Canada’s public-sector pension plans shift investment risks to taxpayers
The large and growing gap between public- and private-sector pensions is arguably the most striking feature of Canada’s retirement system. Defined-benefit pensions (or DB pension plans) the most sought-after and valuable workplace pensions, are now found almost exclusively in the public sector. Eighty per cent of public sector workers participate in DB pension plans. Only 10 per cent of private-sector workers can make the same claim.
The demise of private-sector DB plans has been neither sudden nor surprising. Participation rates peaked in the 1980s but eventually the collapse of interest rates in the early 2000s made DB plans prohibitively expensive. They now cost more than most private sector employers are prepared to pay and more than most private-sector workers believe the plans are worth.
The mystery is not why DB plans have disappeared in the private sector; it is why they have continued to flourish in the public sector. If private-sector employers can no longer afford even modest DB plans, how can public-sector employers afford much more expensive plans—plans with larger pensions, earlier retirement and full inflation protection? This is the question Malcolm Hamilton and I looked at in a new paper, “Risk and Reward in Public Sector Pension Plans: A Taxpayer’s Perspective,” being released Thursday by the Fraser Institute.
Canada’s public-sector DB plans frequently cite the “Canadian Pension Model”—the manner in which they are organized, governed, administered, funded and invested—as the reason for their success. A recent World Bank study attributes the success of the Canadian Pension Model to superior governance, economies of scale, innovative investment practices, responsible funding, visionary leadership, high pay and other virtues too numerous to mention.
That Canada’s public sector DB plans have done a superb job for their members is undeniable. No one would question the plans’ success; but we do question the reason for their success. It is due to large public subsidies made possible by practices that are neither admirable nor virtuous: bad accounting, poor governance, imprudent risk taking and inadequate financial disclosure.
To be fair, the responsibility for many of these failings lies not with the pension boards who administer the plans but with the employers who sponsor them. The fault lies with public-sector employers, usually governments, who fail to represent the public interest when it conflicts with the interests of their employees. This does not mean that our pension boards are entirely without blame. They have become enablers of and enthusiastic cheerleaders for a badly flawed pension system. They have grown comfortable with a success they do not understand.
The narrative advanced by Canada’s public sector DB plans raises a perplexing question. If innovative investment strategies abetted by good governance explain their success, why don’t private-sector employers adopt the Canadian Pension Model and provide comparable pensions to their employees? Our answer is that Canada’s public sector DB plans do things that private sector DB plans are prevented from doing—for good reason. In particular, public sector accounting standards allow public-sector employers to materially misrepresent the cost of their pension plans. Private-sector employers are prevented by private sector accounting standards from doing the same thing.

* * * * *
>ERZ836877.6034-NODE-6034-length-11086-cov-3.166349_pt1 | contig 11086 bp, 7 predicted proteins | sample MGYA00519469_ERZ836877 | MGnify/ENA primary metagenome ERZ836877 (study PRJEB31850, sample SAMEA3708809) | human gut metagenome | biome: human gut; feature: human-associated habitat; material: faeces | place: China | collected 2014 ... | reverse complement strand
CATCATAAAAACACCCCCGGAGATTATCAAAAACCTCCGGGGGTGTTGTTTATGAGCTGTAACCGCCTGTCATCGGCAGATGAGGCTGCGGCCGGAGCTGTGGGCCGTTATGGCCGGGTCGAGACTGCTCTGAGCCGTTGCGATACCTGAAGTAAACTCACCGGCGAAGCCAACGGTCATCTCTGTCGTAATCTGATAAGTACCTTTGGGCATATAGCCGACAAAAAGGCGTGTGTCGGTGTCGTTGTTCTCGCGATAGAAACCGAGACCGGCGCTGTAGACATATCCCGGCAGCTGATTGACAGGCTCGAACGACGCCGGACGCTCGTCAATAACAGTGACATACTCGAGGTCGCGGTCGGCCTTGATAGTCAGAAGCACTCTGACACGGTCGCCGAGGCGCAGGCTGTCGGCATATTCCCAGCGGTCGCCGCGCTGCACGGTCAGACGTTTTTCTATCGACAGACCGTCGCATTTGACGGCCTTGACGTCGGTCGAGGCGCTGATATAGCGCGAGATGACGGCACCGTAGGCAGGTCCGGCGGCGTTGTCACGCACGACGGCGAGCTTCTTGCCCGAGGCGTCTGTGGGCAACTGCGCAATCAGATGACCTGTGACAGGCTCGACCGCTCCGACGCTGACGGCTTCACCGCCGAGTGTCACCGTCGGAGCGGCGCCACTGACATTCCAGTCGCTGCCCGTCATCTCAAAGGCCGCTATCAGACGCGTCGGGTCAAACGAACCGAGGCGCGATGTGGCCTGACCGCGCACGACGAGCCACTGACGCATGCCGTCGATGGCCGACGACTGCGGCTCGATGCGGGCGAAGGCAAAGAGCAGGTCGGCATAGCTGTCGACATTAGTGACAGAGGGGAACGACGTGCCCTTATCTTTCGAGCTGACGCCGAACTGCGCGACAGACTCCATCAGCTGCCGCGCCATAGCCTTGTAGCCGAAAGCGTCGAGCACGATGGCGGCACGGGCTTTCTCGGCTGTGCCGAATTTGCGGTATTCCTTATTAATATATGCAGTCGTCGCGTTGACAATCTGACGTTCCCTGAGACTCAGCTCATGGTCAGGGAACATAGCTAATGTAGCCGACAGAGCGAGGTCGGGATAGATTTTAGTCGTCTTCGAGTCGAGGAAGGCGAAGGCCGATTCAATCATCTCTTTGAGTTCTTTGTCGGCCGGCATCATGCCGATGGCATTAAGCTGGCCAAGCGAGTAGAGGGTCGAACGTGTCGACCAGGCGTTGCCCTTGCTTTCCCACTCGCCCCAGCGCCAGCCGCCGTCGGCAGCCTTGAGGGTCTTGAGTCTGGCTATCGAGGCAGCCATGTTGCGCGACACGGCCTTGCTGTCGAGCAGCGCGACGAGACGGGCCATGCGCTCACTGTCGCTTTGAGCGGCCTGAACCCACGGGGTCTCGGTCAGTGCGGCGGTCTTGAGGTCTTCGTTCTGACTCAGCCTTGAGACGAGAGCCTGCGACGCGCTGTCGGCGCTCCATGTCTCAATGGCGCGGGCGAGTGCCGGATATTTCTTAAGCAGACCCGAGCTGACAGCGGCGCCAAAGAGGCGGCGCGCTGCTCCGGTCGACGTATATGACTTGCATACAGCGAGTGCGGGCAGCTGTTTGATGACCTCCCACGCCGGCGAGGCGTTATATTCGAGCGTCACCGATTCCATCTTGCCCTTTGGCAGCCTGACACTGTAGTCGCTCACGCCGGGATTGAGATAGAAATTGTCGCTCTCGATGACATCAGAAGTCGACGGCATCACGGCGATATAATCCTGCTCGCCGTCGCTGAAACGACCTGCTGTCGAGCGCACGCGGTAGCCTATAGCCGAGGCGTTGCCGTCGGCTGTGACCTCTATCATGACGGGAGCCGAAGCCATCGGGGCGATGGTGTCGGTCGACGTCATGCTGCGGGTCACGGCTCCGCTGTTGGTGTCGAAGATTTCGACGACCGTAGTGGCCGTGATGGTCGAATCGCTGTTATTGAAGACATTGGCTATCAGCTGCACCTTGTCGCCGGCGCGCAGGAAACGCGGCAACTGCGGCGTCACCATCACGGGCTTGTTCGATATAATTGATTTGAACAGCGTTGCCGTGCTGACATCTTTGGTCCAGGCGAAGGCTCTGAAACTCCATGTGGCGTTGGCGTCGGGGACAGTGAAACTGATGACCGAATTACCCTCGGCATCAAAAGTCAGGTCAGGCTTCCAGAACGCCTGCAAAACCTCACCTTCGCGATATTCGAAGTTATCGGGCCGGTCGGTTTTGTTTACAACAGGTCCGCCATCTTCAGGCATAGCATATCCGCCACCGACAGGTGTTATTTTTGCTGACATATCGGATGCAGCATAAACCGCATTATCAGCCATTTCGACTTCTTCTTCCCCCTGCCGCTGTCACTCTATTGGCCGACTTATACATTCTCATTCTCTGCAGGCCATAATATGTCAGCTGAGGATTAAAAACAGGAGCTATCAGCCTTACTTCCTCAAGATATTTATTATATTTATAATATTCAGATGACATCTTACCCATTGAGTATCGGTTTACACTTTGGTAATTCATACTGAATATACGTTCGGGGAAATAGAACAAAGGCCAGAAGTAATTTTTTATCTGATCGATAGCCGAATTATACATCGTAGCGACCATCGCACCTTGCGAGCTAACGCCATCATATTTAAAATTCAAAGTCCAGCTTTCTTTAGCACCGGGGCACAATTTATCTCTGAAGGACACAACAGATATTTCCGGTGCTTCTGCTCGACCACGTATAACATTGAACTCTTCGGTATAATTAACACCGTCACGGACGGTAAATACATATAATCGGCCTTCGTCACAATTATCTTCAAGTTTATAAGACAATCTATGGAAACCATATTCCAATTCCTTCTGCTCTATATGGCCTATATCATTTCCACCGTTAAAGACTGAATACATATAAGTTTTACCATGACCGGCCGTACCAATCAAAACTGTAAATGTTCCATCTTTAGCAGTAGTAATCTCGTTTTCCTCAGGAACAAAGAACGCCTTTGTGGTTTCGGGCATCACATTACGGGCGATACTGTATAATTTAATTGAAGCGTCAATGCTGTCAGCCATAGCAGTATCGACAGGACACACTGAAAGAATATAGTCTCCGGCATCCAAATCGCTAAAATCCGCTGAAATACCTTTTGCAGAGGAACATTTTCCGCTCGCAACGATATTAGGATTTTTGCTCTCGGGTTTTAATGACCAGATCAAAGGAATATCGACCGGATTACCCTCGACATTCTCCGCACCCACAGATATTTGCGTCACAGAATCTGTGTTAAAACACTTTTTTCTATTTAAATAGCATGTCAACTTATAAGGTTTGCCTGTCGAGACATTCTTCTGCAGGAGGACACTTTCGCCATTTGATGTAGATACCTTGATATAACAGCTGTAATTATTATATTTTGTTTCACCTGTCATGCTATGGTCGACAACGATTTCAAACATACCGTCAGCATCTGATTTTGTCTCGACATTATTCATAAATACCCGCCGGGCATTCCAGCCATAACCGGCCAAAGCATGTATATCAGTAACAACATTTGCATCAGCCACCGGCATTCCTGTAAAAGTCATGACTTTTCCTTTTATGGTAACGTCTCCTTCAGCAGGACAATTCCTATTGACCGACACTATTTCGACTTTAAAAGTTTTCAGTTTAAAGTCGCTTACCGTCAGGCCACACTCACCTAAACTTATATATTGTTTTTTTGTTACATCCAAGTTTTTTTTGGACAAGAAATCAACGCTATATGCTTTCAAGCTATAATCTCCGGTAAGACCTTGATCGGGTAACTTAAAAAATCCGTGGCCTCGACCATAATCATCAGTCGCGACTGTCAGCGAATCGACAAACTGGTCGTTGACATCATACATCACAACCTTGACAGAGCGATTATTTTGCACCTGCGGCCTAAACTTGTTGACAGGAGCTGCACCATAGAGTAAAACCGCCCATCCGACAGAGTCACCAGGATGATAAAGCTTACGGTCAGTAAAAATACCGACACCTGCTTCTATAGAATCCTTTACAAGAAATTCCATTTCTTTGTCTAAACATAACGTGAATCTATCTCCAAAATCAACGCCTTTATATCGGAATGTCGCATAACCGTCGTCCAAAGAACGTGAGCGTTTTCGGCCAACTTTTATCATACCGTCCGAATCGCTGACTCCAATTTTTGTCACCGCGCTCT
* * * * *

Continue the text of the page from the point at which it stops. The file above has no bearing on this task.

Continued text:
Taking investment risk is a legitimate tactic, provided that those who bear the risk also reap the reward. This is not what happens in Canada’s public sector DB plans. Consider the plans covering employees of the federal government. Plan members, whose interests are ably represented by powerful public sector unions, are handsomely rewarded for investment risk taken by their pension plans and borne by the public. The public, whose interests are poorly represented by the federal government, receives no reward for bearing this risk. To be clear, public-sector accounting standards permit, but do not require, the deceptive accounting practices that make this possible. Governments are allowed to properly account for pension costs; they simply choose not to do so. By making this choice they subordinate the public interest to the interests of their employees.
Public -sector DB plans cite their independence from government as a key to their success, freeing them to pursue profitable policies outside the purview of politics. But this independence is a flaw, not a virtue, of public-sector pension governance. The plans take investment risk to advance the interests of plan members while the interests of taxpayers, who ultimately bear this risk, are ignored. Outside the public sector this would usually be called moral hazard, not good governance.
The assertion that Canada’s public-sector pension plans have discovered a formula that makes them a model for the world to emulate warrants serious skepticism. The exceptional feature of Canada’s public-sector DB plans is not “world-beating” investment strategies or good governance. It's the ability to enrich public employees by shifting large, undisclosed investment risks to taxpayers without fair compensation. By our estimate, this provides an unacknowledged $22 billion annual subsidy to Canada’s public sector DB plans and, ultimately, to the members of these plans. This large public subsidy, not the virtues of the Canadian Pension Model, explains the plans’ success. Without it, public-sector DB plans would be no more viable than private-sector DB plans.